When the US marines headed home in 1933, the enemy became the new US-trained Guardia Nacional, whose aim was to put down resistance by Sandino’s guerrillas, as is documented in Richard Millett’s comprehensive study Guardians of the Dynasty: A History of the US-Created Guardia Nacional de Nicaragua and the Somoza Family. This military force was led by Anastasio Somoza García.
Somoza engineered the assassination of Sandino after the rebel leader was invited to Managua for a peace conference. National guardsmen gunned Sandino down on his way home. Somoza, with his main enemy out of the way, set his sights on supreme power.
Overthrowing Liberal president Sacasa a couple of years later, he established himself as president, founding a family dynasty that would rule for four decades.
After creating a new constitution to grant himself more power, Somoza García ruled Nicaragua for the next 20 years, sometimes as president, at other times as a puppet president, amassing huge personal wealth in the process (the Somoza landholdings attained were the size of El Salvador).
After his assassination in León, Somoza was succeeded by his elder son, Luis Somoza Debayle. In 1967 Luis died, and his younger brother, Anastasio Somoza Debayle, assumed control, following in his father's footsteps by expanding economic interests throughout Nicaragua.
In 1961 Carlos Fonseca Amador, a prominent figure in the student movement that had opposed the Somoza regime in the 1950s, joined forces with Colonel Santos López (an old fighting partner of Sandino) and other activists to form the Frente Sandinista de Liberación Nacional (Sandinista National Liberation Front; FSLN). The FSLN’s early guerrilla efforts against Somoza’s forces ended in disaster for the fledgling group, but over the years it gained support and experience, turning it into a formidable opponent.
On December 23, 1972, at around midnight, an earthquake devastated Managua, leveling more than 250 city blocks. The Guardian newspaper reported that, as international aid poured in, the money was diverted to Anastasio Somoza and his associates, while the people who needed it suffered and died. This dramatically increased opposition to Somoza among all classes of society.
By 1974 opposition was widespread. Two groups were widely recognized – the FSLN (Sandinistas) and the Unión Democrática de Liberación, led by Pedro Joaquín Chamorro, popular owner and editor of the Managua newspaper La Prensa, which had long printed articles critical of the Somozas.
In December 1974, the FSLN kidnapped several leading members of the Somoza regime. The government responded with a brutal crackdown in which Carlos Fonseca was killed in 1976.
Revolution & the FSLN
For a Nicaraguan public tired of constant violence, the last straw was the assassination of Chamorro. As street violence erupted and a general strike was called, business interests and moderate factions in the Frente Amplio Opositor (Broad Opposition Front; FAO) unsuccessfully attempted to negotiate an end to the Somoza dictatorship.
By mid-1978 many major towns were rising up against government forces. The Guardia Nacional’s violent reprisals garnered further support for the Sandinistas.
The FAO threw in its lot with the Sandinistas, whom they now perceived as the only viable means with which to oust the dictatorship. This broad alliance formed a revolutionary government provisionally based in San José, Costa Rica, which gained recognition and arms from some Latin American and European governments.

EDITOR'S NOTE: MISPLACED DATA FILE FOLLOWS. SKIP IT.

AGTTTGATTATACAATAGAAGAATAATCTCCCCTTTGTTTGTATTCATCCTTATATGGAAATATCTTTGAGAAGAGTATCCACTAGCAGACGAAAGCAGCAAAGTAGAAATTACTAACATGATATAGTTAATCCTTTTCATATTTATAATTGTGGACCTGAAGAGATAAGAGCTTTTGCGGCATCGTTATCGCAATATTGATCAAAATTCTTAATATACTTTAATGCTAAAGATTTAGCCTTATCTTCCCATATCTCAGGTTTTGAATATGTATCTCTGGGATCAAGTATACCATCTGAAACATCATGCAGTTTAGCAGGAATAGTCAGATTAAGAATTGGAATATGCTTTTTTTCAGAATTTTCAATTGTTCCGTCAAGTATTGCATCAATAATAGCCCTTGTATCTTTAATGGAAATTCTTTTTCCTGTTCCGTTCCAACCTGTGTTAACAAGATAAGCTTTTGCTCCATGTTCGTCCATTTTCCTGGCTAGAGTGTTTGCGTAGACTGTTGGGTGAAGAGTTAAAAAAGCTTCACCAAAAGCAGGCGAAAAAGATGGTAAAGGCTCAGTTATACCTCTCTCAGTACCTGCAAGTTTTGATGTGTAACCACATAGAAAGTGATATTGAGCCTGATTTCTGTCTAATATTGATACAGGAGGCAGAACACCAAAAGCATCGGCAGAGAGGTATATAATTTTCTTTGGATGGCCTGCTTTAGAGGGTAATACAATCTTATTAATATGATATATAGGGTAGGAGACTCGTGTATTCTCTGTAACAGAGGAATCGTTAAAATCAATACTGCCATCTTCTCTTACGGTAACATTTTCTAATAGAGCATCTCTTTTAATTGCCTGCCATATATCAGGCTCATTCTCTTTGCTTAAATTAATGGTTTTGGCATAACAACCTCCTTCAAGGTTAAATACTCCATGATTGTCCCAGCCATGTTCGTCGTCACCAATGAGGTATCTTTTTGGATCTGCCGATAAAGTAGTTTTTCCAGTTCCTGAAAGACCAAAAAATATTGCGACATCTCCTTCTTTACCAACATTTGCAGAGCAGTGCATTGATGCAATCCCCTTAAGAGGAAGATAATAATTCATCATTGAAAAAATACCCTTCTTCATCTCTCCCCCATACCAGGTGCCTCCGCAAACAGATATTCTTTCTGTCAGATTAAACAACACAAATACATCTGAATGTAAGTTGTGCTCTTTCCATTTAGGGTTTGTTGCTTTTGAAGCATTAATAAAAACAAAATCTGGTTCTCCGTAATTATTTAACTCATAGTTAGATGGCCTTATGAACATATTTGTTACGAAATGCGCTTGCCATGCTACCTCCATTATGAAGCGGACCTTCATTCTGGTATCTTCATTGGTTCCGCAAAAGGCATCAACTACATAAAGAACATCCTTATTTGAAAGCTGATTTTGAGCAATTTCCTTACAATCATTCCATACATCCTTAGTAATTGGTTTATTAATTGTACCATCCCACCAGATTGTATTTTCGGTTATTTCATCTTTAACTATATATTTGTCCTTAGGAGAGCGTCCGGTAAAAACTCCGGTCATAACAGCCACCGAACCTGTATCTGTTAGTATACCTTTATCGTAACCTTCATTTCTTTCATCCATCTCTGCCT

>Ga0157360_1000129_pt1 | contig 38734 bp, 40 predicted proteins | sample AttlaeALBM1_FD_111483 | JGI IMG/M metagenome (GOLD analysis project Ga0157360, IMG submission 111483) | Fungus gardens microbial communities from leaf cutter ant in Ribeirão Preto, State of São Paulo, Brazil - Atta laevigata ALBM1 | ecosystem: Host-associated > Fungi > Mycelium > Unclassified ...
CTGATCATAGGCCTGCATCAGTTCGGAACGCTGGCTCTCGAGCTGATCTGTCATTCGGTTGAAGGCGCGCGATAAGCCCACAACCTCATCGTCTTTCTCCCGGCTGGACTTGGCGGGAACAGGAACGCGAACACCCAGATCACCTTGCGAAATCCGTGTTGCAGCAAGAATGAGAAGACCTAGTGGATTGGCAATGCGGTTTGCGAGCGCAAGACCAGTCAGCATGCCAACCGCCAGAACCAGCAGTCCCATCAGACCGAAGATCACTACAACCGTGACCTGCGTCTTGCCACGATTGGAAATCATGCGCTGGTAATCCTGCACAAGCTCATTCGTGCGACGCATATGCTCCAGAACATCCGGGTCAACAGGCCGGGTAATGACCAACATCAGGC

Thus the FSLN was well prepared to launch its final offensive in June 1979. The revolutionary forces took city after city, supported by thousands of civilians. On July 17, as the Sandinistas were preparing to enter Managua, Somoza fled the country. He was assassinated by Sandinista agents a year later in Asunción, Paraguay. The Sandinistas marched victorious into Managua on July 19, 1979.
They inherited a shambles. Poverty, homelessness, illiteracy and inadequate health care were just some of the problems. An estimated 50,000 people had been killed in the revolutionary struggle, and perhaps 150,000 more were left homeless.
Trying to salvage what it could of its influence over the country, the USA (under President Jimmy Carter) authorized US$75 million in emergency aid to the Sandinista-led government.
However, by late 1980 it was becoming concerned about the increasing numbers of Soviet and Cuban advisers in Nicaragua and allegations that the Sandinistas were supplying arms to leftist rebels in El Salvador.
After Ronald Reagan became US president in January 1981, relations between Nicaragua and the US began to sour. Reagan suspended all aid to Nicaragua and, according to the Report of the Congressional Committees Investigating the Iran-Contra Affair, by the end of the year had begun funding the counterrevolutionary military groups known as Contras, operating out of Honduras and Costa Rica, despite the US maintaining formal diplomatic relations with Managua.
Most of the original Contras were ex-soldiers of Somoza’s Guardia Nacional, but as time passed, their ranks filled with disaffected local people. Honduras was heavily militarized, with large-scale US-Honduran maneuvers threatening an invasion of Nicaragua. The Sandinistas responded by instituting conscription and building an army that eventually numbered 95,000. Soviet and Cuban military and economic aid poured in, reaching US$700 million in 1987.
A CIA scheme to mine Nicaragua’s harbors in 1984 resulted in a judgment against the US by the International Court of Justice. The court found that the US was in breach of its obligation under customary international law not to use force against another State and ordered it to pay repatriations to the Nicaraguan government; the Reagan administration rejected the findings and no payments were ever made.
Shortly afterward, the New York Times and Washington Post reported the existence of a CIA-drafted Contra training manual promoting the assassination of Nicaraguan officials and other strategies illegal under US law, causing further embarrassment for the Reagan administration.